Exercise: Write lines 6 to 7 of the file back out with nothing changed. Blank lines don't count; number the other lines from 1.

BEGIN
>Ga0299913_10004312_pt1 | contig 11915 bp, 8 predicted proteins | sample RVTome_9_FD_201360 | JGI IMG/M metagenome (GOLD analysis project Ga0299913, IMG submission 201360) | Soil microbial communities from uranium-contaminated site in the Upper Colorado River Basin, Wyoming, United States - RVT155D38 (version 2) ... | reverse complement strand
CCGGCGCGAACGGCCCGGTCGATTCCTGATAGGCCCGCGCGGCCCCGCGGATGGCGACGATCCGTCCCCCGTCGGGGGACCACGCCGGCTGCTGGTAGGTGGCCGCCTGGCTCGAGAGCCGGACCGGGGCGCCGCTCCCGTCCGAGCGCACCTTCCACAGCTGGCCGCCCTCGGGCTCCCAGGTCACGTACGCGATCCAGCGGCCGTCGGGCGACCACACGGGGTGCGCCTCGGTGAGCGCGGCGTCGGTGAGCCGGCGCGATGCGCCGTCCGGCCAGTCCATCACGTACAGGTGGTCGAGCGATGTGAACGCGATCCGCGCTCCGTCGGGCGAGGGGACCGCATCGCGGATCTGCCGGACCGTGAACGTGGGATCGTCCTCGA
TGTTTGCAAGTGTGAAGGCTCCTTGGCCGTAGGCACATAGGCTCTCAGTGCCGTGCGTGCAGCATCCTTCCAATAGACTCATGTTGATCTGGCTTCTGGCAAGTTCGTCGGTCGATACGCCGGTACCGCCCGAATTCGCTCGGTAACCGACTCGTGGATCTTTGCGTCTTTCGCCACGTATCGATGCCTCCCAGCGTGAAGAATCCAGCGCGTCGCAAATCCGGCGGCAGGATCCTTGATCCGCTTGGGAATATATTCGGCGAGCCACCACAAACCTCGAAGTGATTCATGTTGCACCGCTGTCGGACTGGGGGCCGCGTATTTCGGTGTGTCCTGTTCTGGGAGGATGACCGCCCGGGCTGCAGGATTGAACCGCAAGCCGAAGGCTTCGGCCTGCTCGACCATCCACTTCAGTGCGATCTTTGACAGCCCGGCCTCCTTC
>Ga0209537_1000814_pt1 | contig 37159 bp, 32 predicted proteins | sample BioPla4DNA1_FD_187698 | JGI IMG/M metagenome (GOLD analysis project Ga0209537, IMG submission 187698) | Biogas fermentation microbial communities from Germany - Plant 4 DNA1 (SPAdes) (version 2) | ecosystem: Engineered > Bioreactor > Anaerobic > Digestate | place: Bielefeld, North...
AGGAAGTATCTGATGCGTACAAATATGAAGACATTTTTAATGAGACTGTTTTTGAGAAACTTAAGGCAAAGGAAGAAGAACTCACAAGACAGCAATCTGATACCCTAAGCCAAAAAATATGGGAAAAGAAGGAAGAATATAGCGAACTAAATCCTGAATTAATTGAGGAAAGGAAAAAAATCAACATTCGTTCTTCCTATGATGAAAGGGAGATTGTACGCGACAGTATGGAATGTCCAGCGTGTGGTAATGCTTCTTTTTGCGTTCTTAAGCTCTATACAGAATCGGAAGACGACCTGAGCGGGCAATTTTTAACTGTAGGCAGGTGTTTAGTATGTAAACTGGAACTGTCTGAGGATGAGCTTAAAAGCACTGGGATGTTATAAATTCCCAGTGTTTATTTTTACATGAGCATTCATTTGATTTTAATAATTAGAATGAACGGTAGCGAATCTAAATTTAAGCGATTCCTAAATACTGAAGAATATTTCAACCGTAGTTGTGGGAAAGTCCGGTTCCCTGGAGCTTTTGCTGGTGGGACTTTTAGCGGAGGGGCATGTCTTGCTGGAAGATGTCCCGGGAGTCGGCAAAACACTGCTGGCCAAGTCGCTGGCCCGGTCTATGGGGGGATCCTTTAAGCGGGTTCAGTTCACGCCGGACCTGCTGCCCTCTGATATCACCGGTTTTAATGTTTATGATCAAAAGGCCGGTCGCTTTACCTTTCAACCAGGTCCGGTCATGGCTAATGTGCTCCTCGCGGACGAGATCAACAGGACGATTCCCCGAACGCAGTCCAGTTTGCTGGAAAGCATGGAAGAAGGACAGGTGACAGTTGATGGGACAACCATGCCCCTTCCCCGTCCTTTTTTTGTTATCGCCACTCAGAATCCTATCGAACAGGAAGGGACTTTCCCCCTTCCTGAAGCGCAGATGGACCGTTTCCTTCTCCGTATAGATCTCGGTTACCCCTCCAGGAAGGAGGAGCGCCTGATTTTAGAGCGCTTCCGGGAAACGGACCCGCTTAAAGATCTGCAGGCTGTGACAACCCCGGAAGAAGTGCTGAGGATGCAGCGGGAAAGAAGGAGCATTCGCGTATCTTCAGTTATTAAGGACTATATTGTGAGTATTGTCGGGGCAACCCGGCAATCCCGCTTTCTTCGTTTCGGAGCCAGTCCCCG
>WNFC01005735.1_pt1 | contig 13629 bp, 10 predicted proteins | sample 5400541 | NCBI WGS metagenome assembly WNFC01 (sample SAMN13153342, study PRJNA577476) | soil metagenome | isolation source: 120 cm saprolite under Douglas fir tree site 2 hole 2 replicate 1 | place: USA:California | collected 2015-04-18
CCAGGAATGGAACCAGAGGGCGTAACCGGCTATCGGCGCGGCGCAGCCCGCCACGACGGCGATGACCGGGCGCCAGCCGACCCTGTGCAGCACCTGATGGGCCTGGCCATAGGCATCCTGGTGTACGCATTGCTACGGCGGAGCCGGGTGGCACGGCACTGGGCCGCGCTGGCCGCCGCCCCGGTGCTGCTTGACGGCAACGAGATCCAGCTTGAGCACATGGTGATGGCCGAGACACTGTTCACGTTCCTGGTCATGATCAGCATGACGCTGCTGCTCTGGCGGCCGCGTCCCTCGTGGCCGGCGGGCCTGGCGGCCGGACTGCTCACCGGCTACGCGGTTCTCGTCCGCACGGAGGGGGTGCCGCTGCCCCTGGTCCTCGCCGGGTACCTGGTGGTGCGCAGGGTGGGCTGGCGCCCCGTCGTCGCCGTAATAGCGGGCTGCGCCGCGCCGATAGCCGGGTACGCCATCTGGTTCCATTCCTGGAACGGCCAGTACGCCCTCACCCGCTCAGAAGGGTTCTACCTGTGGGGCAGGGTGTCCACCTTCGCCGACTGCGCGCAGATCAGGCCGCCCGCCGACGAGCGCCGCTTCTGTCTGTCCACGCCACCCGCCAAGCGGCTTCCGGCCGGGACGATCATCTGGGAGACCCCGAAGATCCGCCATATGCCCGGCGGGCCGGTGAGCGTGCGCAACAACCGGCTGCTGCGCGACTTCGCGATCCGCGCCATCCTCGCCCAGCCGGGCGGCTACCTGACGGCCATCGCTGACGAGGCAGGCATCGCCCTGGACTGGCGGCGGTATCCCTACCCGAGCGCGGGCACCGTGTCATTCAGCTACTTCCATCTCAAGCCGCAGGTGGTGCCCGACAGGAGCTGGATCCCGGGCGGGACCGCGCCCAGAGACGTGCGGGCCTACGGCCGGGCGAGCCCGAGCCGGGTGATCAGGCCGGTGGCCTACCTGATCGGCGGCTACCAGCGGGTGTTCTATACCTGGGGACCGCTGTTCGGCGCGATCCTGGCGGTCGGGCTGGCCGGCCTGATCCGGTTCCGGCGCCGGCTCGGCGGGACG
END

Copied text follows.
>WNFC01005735.1_pt1 | contig 13629 bp, 10 predicted proteins | sample 5400541 | NCBI WGS metagenome assembly WNFC01 (sample SAMN13153342, study PRJNA577476) | soil metagenome | isolation source: 120 cm saprolite under Douglas fir tree site 2 hole 2 replicate 1 | place: USA:California | collected 2015-04-18
CCAGGAATGGAACCAGAGGGCGTAACCGGCTATCGGCGCGGCGCAGCCCGCCACGACGGCGATGACCGGGCGCCAGCCGACCCTGTGCAGCACCTGATGGGCCTGGCCATAGGCATCCTGGTGTACGCATTGCTACGGCGGAGCCGGGTGGCACGGCACTGGGCCGCGCTGGCCGCCGCCCCGGTGCTGCTTGACGGCAACGAGATCCAGCTTGAGCACATGGTGATGGCCGAGACACTGTTCACGTTCCTGGTCATGATCAGCATGACGCTGCTGCTCTGGCGGCCGCGTCCCTCGTGGCCGGCGGGCCTGGCGGCCGGACTGCTCACCGGCTACGCGGTTCTCGTCCGCACGGAGGGGGTGCCGCTGCCCCTGGTCCTCGCCGGGTACCTGGTGGTGCGCAGGGTGGGCTGGCGCCCCGTCGTCGCCGTAATAGCGGGCTGCGCCGCGCCGATAGCCGGGTACGCCATCTGGTTCCATTCCTGGAACGGCCAGTACGCCCTCACCCGCTCAGAAGGGTTCTACCTGTGGGGCAGGGTGTCCACCTTCGCCGACTGCGCGCAGATCAGGCCGCCCGCCGACGAGCGCCGCTTCTGTCTGTCCACGCCACCCGCCAAGCGGCTTCCGGCCGGGACGATCATCTGGGAGACCCCGAAGATCCGCCATATGCCCGGCGGGCCGGTGAGCGTGCGCAACAACCGGCTGCTGCGCGACTTCGCGATCCGCGCCATCCTCGCCCAGCCGGGCGGCTACCTGACGGCCATCGCTGACGAGGCAGGCATCGCCCTGGACTGGCGGCGGTATCCCTACCCGAGCGCGGGCACCGTGTCATTCAGCTACTTCCATCTCAAGCCGCAGGTGGTGCCCGACAGGAGCTGGATCCCGGGCGGGACCGCGCCCAGAGACGTGCGGGCCTACGGCCGGGCGAGCCCGAGCCGGGTGATCAGGCCGGTGGCCTACCTGATCGGCGGCTACCAGCGGGTGTTCTATACCTGGGGACCGCTGTTCGGCGCGATCCTGGCGGTCGGGCTGGCCGGCCTGATCCGGTTCCGGCGCCGGCTCGGCGGGACG